More Terrorists, Less Resources: Confronting One of the Most Critical Challenges in Corrections History
Turner, Allan, Corrections Today
In the early 1990s, the U.S. Penitentiary in Marion, Ill., was the only administrative maximum-security penitentiary within the Federal Bureau of Prisons. At that time, USP Marion housed the highest risk inmates in the federal prison system, including several foreign and domestic terrorists. Thus, there was concern about outside support for these inmates and the potential for an external assault on the facility as part of an escape attempt.
Although there previously had been numerous threats and an external assault on USP Marion by several people aiding members of a security threat group during an escape, the focus was still primarily on "inside out" security with little attention given to "outside in" security. It was apparent that the ability to deal with the growing external threat was inadequate. In 1991, the facility was able to obtain some funding to improve longstanding security concerns. The meager resources at USP Marion were stretched as far as possible to install additional surveillance equipment and establish a security position on the main avenue of approach into the institution. Although there was never an actual assault on the institution, intelligence sources provided information on several threats by outside associates of Colombian drug cartel members and other high-risk inmates to use aircraft and weapons to attack the facility between 1991 and 1992. One threat was credible enough to cause the U.S. attorney general to dispatch part of the FBI's Hostage Rescue Team to USP Marion for a short period of time to provide extra security.
While the potential for an outside assault on USP Marion was great at that time, it does not compare with the seriousness of the threat that exists for many correctional facilities today.
Forgotten But Not Excluded
As widely reported by the news media, there is a major effort under way, beginning at the federal level, to develop and provide the tools necessary to deal with weapons of mass destruction and to fight the war on terrorism. During the past several months, a number of meetings and conferences related to this effort have been held. The emphasis is on providing first responders (firefighters, emergency medical personnel and law enforcement) with the equipment and training to cope with incidents involving weapons of mass destruction and developing the intelligence gathering, information sharing and tracking technology tools necessary to prevent such attacks. Unfortunately, corrections is rarely mentioned in any venue either as a key element in combating terrorism or as a priority for resources. This may be due in part to planners not considering correctional staff to be first responders (of course, this is true unless a correctional facility is the target), and law enforcement and security personnel not fully recognizing, nor fully appreciating, the important role corrections plays in an effective homeland security strategy. However, make no mistake, corrections is not excluded from the war on terrorism. According to the FBI, al Qaeda continues to recruit members in U.S. prisons despite a government crackdown. In fact, prisons are likely to be breeding grounds for any criminal activity, and terrorism is no exception, as reported by FOX News.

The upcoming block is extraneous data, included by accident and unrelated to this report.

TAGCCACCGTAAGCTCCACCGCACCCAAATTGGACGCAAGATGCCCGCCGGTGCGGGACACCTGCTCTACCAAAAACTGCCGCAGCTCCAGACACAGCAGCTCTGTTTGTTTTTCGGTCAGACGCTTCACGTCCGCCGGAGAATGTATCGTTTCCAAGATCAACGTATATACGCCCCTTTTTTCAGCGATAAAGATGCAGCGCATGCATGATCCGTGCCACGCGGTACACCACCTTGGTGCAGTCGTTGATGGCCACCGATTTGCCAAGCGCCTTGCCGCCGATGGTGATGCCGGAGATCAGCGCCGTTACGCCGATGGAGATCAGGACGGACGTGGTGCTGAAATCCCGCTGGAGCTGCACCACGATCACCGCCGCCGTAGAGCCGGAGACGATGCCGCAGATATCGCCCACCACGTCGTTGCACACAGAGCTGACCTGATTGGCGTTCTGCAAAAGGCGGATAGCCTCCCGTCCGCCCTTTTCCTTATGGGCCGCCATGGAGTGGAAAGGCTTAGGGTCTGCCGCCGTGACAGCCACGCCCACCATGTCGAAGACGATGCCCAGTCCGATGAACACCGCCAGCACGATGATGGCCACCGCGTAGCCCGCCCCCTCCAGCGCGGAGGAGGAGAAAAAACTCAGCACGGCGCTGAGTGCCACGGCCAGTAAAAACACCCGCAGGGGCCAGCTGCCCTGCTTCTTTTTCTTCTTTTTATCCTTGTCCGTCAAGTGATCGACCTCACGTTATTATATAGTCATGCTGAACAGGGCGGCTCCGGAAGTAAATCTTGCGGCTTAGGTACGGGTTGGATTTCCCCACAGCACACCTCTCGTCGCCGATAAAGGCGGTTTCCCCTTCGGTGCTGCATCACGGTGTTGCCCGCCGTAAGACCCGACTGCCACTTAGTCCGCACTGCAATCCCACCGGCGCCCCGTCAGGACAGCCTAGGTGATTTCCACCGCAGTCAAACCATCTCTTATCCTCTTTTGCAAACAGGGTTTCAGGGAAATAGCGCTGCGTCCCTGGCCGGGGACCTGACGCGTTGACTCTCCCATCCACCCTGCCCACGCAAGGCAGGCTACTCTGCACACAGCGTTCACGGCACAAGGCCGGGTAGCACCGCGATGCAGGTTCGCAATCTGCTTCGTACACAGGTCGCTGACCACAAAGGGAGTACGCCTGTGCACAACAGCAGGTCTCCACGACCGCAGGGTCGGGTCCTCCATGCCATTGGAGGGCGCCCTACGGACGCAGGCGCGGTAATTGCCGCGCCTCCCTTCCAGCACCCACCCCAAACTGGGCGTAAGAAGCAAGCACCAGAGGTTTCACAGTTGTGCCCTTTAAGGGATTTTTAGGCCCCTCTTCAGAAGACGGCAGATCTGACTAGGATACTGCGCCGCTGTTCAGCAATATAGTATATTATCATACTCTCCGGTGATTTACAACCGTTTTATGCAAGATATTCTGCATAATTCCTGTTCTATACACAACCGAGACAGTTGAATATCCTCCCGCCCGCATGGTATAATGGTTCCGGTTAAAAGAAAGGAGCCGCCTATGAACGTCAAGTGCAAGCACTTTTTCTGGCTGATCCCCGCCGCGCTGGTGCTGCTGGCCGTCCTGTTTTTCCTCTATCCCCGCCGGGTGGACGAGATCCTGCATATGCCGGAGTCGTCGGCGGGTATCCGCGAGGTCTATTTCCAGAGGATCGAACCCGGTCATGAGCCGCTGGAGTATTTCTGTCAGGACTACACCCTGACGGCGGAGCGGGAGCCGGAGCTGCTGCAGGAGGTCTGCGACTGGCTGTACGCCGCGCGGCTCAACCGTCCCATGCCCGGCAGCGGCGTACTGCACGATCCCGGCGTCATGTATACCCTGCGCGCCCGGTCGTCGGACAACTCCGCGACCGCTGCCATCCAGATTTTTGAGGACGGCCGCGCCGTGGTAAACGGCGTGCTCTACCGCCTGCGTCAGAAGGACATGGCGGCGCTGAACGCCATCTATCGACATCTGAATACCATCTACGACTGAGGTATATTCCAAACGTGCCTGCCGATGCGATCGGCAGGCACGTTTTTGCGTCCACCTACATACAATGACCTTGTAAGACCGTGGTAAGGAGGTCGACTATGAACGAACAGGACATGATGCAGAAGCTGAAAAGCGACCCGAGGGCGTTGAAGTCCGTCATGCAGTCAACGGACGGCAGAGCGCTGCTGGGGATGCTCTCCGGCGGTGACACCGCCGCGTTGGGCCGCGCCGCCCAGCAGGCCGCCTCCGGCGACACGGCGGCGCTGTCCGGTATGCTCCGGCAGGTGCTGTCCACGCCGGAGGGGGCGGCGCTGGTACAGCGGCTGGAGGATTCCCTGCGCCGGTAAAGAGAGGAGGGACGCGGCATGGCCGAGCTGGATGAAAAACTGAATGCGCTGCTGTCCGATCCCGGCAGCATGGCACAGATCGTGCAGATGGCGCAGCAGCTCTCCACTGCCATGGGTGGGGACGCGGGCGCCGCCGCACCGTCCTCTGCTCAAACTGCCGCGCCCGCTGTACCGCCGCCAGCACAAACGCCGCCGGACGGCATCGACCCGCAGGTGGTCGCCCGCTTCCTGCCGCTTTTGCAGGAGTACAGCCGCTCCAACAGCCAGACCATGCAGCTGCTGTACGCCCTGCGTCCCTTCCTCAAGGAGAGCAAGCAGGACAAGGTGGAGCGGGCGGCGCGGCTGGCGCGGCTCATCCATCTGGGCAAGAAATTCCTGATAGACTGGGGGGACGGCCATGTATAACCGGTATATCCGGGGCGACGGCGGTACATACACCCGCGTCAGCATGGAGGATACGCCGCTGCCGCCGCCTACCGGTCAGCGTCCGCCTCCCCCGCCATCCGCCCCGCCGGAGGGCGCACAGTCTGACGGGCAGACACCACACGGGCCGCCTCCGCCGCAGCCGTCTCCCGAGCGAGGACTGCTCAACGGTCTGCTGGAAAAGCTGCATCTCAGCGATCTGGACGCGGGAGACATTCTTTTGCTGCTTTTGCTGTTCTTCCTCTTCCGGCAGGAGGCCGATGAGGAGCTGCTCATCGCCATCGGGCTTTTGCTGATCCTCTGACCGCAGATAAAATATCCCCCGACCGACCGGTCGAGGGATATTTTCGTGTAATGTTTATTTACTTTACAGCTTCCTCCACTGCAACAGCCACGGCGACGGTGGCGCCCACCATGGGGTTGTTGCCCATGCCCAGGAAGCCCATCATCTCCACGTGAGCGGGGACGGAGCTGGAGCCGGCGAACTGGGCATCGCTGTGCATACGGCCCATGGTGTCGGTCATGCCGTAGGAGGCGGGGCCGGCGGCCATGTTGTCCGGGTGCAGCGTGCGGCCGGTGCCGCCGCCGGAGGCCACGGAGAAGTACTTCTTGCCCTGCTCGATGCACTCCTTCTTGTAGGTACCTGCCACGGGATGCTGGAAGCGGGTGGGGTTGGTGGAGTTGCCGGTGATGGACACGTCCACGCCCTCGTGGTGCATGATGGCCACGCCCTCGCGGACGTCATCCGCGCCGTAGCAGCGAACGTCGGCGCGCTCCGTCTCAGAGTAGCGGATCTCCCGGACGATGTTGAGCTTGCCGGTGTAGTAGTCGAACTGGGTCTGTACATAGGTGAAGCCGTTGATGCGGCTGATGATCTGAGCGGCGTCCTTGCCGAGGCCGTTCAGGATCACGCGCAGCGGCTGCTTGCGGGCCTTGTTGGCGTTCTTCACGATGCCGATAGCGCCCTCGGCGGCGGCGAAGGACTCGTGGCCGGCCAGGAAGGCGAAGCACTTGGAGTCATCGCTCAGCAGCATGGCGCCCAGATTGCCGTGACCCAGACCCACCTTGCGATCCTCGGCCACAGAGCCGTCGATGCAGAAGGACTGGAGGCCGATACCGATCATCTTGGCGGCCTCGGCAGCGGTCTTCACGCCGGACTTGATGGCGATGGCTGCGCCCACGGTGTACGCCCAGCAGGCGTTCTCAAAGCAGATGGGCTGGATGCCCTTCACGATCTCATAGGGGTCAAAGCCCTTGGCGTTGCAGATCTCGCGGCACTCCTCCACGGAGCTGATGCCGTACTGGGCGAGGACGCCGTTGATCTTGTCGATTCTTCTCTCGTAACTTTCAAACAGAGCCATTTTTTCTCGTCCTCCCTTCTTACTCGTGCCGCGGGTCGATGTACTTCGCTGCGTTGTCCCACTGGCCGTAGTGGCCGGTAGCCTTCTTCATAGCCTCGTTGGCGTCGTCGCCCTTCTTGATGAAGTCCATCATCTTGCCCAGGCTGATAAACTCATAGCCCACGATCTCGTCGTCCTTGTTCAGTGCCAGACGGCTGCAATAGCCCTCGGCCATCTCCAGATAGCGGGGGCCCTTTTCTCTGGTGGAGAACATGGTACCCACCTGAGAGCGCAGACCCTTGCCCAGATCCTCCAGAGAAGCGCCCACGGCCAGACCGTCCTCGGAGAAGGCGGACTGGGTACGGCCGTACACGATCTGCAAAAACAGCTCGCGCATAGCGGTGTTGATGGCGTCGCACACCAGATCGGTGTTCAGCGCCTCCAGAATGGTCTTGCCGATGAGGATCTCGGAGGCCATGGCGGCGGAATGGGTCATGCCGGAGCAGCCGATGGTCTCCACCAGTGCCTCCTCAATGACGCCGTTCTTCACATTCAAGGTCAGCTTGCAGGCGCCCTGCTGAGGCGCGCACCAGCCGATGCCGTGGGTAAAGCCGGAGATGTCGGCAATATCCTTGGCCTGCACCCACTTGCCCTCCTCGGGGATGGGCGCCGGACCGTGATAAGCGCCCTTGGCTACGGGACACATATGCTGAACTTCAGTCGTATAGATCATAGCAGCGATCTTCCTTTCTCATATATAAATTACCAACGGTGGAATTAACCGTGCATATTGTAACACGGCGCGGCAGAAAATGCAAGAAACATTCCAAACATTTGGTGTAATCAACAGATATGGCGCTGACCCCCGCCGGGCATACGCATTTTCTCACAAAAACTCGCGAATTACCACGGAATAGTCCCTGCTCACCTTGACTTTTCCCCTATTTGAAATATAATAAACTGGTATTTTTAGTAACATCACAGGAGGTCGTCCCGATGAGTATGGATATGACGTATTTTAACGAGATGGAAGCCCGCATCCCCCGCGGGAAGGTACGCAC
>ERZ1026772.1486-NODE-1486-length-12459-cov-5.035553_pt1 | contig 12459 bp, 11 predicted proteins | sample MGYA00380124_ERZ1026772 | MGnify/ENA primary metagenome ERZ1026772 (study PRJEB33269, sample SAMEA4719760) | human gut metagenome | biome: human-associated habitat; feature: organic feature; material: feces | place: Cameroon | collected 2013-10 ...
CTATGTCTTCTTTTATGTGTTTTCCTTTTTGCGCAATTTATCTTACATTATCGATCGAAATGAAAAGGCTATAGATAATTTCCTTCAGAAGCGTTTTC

FOX News has also reported that Sheik Omar Abdel-Rahman, who is serving a life sentence in New York for plotting to blow up landmarks, is accused of sending messages from prison through visiting attorneys that directed terrorist acts to followers. And Jose Padilla, the dirty bomber, was exposed to radical Islam during his time in American prisons and from there was recruited by the al Qaeda network.
In fact, a key area of recruitment, according to the June 18, 2002, Washington Times article "Terrorists Recruited From the U.S. Seen as Rising Threat," is U.S. prisons and jails, where al Qaeda and other organizations have found men who have already been convicted of violent crimes and have little or no loyalty to the United States. …